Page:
They gone comes Mr. Lanyon, who tells me Mr. Alsopp is now become dangerously ill, and fears his re covery, covery, which shakes my expectation of 300l. per annum by the business; and, therefore, bless God for what Mr. Gauden hath sent me, which, from some discourse to-day with Mr. Osborne, swearing that he knows not any thing of this business of the victualling; but, the contrary, that it is not that moves Mr. Gauden to send it me, for he hath had order for it any time these two months. Whether this be true or no, I know not; but I shall hence with the more confidence keepe it.

To supper and to the office a little, and to walk in the garden, the moon shining bright, and fine warm fair weather, and so home to bed.

Thursday 21 July 1664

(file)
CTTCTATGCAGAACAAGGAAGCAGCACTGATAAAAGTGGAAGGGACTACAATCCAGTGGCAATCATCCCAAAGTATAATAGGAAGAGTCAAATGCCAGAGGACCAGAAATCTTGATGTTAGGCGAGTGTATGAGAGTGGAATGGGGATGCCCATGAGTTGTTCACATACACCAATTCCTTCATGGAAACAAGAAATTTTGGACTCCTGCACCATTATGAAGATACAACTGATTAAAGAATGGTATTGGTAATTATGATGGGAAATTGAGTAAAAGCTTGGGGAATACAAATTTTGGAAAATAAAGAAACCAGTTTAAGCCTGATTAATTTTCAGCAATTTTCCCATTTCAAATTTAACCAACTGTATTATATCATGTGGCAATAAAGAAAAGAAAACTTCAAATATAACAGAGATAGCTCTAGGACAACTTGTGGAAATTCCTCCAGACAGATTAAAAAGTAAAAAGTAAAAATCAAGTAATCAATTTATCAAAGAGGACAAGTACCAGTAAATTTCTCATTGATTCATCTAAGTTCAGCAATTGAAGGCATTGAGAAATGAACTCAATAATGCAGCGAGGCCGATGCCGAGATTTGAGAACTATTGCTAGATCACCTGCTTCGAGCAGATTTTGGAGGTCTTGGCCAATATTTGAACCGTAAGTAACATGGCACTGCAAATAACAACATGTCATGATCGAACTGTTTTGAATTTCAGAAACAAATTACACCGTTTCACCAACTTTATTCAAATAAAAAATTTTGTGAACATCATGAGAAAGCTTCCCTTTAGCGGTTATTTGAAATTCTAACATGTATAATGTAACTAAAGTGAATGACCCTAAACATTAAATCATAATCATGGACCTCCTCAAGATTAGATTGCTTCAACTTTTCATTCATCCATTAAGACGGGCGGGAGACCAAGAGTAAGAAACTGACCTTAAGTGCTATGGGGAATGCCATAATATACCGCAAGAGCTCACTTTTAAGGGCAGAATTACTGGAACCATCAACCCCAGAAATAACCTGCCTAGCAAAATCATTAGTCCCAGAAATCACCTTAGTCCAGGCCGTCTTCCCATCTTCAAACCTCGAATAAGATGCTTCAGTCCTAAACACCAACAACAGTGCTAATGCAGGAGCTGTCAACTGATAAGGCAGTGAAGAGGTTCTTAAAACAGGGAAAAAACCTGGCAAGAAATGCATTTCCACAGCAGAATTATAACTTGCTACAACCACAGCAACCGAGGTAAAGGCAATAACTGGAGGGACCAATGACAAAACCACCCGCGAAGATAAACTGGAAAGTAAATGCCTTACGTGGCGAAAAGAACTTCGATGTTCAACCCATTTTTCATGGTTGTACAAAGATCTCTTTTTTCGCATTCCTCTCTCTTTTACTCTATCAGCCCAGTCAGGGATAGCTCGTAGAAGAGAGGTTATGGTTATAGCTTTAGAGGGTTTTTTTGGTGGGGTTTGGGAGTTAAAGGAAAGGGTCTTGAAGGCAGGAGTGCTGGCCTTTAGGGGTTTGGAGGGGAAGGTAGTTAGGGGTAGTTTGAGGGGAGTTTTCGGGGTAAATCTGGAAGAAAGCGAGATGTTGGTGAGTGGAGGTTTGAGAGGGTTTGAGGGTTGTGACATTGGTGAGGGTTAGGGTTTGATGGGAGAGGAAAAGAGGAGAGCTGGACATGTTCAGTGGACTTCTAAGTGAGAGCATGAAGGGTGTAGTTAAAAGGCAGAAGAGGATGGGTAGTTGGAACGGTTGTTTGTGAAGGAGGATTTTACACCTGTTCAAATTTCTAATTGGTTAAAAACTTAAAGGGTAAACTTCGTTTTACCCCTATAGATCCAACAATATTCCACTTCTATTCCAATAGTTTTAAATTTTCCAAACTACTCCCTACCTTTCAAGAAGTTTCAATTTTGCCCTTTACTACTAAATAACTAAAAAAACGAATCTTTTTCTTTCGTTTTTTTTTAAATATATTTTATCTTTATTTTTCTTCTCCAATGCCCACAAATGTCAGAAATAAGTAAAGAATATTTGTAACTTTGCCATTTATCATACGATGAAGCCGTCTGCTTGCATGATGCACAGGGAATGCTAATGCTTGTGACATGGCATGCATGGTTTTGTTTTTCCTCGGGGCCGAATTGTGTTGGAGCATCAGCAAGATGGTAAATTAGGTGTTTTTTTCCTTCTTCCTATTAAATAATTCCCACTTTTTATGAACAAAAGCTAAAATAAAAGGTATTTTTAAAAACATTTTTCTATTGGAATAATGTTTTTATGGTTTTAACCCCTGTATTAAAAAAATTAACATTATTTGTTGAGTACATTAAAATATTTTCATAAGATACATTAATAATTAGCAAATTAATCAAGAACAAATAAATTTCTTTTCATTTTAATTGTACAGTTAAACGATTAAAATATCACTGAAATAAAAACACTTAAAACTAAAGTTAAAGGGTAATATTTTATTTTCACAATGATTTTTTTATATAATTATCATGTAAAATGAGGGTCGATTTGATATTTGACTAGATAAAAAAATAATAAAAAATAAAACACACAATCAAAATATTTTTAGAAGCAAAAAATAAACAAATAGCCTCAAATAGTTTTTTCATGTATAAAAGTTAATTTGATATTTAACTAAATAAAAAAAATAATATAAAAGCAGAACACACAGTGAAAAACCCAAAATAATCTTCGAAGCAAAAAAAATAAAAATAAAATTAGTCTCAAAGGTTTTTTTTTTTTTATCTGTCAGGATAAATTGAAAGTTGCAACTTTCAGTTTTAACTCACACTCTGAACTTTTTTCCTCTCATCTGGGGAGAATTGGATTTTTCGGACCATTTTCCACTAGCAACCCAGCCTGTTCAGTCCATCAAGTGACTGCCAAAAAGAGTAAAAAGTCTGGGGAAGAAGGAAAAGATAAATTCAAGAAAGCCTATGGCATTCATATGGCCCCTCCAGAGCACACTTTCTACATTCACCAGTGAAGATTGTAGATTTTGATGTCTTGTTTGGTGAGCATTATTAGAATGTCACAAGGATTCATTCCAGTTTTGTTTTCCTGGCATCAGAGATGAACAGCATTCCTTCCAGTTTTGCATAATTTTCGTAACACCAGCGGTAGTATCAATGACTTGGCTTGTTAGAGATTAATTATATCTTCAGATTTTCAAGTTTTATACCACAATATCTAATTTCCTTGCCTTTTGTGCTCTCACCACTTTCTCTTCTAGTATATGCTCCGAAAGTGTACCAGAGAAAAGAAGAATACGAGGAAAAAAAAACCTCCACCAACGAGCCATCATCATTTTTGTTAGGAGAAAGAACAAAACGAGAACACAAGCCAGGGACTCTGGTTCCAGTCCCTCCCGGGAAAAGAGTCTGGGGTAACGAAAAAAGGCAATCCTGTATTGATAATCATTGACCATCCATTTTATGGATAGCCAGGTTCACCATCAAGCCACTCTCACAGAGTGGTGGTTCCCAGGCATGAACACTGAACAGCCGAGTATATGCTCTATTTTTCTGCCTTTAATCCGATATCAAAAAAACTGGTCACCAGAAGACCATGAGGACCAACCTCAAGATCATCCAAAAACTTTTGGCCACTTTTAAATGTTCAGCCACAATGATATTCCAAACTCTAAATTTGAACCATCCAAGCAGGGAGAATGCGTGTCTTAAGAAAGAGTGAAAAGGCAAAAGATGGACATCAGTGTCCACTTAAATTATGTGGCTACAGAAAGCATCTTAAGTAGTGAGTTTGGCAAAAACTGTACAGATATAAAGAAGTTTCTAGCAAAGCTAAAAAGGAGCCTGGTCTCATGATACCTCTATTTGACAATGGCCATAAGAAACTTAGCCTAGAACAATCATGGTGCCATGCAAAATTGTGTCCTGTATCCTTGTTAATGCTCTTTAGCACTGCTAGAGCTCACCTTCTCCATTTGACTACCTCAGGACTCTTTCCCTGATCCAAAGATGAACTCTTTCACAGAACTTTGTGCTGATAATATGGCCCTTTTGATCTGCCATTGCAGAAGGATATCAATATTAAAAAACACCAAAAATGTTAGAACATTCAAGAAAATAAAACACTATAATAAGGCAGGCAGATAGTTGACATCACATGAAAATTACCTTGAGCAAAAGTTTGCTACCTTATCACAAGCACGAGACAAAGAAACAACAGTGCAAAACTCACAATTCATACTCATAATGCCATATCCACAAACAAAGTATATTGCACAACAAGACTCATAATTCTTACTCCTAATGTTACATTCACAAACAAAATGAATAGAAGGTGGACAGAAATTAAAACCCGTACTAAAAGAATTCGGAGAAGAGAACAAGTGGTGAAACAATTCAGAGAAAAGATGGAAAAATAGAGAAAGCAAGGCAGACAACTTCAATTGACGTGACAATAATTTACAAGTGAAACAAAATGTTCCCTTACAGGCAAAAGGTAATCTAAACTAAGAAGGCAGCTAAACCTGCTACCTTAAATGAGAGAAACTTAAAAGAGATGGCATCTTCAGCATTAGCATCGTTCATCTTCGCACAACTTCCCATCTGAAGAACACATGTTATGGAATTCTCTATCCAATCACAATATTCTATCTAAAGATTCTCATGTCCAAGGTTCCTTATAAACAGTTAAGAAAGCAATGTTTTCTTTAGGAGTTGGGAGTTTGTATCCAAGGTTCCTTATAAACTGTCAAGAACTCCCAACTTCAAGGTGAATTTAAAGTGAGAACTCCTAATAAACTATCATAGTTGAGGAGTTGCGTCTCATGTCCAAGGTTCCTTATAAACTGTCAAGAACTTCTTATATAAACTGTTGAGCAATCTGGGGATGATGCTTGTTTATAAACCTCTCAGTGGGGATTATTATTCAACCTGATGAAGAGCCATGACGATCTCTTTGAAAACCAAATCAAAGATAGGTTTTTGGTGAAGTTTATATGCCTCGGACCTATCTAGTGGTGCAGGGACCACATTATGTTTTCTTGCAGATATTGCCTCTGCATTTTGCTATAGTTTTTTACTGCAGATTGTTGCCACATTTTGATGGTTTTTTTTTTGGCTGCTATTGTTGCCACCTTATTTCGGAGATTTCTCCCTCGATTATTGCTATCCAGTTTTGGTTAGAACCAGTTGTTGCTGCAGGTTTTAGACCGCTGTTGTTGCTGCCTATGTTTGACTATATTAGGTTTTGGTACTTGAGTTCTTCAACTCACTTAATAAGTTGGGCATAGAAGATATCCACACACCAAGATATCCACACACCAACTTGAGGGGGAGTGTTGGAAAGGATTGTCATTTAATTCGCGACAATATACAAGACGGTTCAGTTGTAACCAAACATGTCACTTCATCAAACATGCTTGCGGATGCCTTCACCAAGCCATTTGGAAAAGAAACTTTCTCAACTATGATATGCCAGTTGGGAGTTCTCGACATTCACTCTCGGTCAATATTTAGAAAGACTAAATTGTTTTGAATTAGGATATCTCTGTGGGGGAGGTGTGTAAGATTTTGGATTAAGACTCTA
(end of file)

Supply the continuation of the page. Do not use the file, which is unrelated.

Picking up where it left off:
Up, and to the office, where we sat all the morning, among other things making a contract with Sir W. Warren for almost 1000 Gottenburg masts, the biggest that ever was made in the Navy, and wholly of my compassing and a good one I hope it is for the King. Dined at Sir W. Batten’s, where I have not eat these many months. Sir G. Carteret, Mr. Coventry, Sir J. Minnes, and myself there only, and my Lady. A good venison pasty, and very merry, and pleasant I made myself with my Lady, and she as much to me. This morning to the office comes Nicholas Osborne, Mr. Gauden’s clerke, to desire of me what piece of plate I would choose to have a 100l., or thereabouts, bestowed upon me in, he having order to lay out so much; and, out of his freedom with me, do of himself come to make this question. I a great while urged my unwillingnesse to take any, not knowing how I could serve Mr. Gauden, but left it wholly to himself; so at noon I find brought home in fine leather cases, a pair of the noblest flaggons that ever I saw all the days of my life; whether I shall keepe them or no I cannot tell; for it is to oblige me to him in the business of the Tangier victualling, wherein I doubt I shall not; but glad I am to see that I shall be sure to get something on one side or other, have it which will: so, with a merry heart, I looked upon them, and locked them up.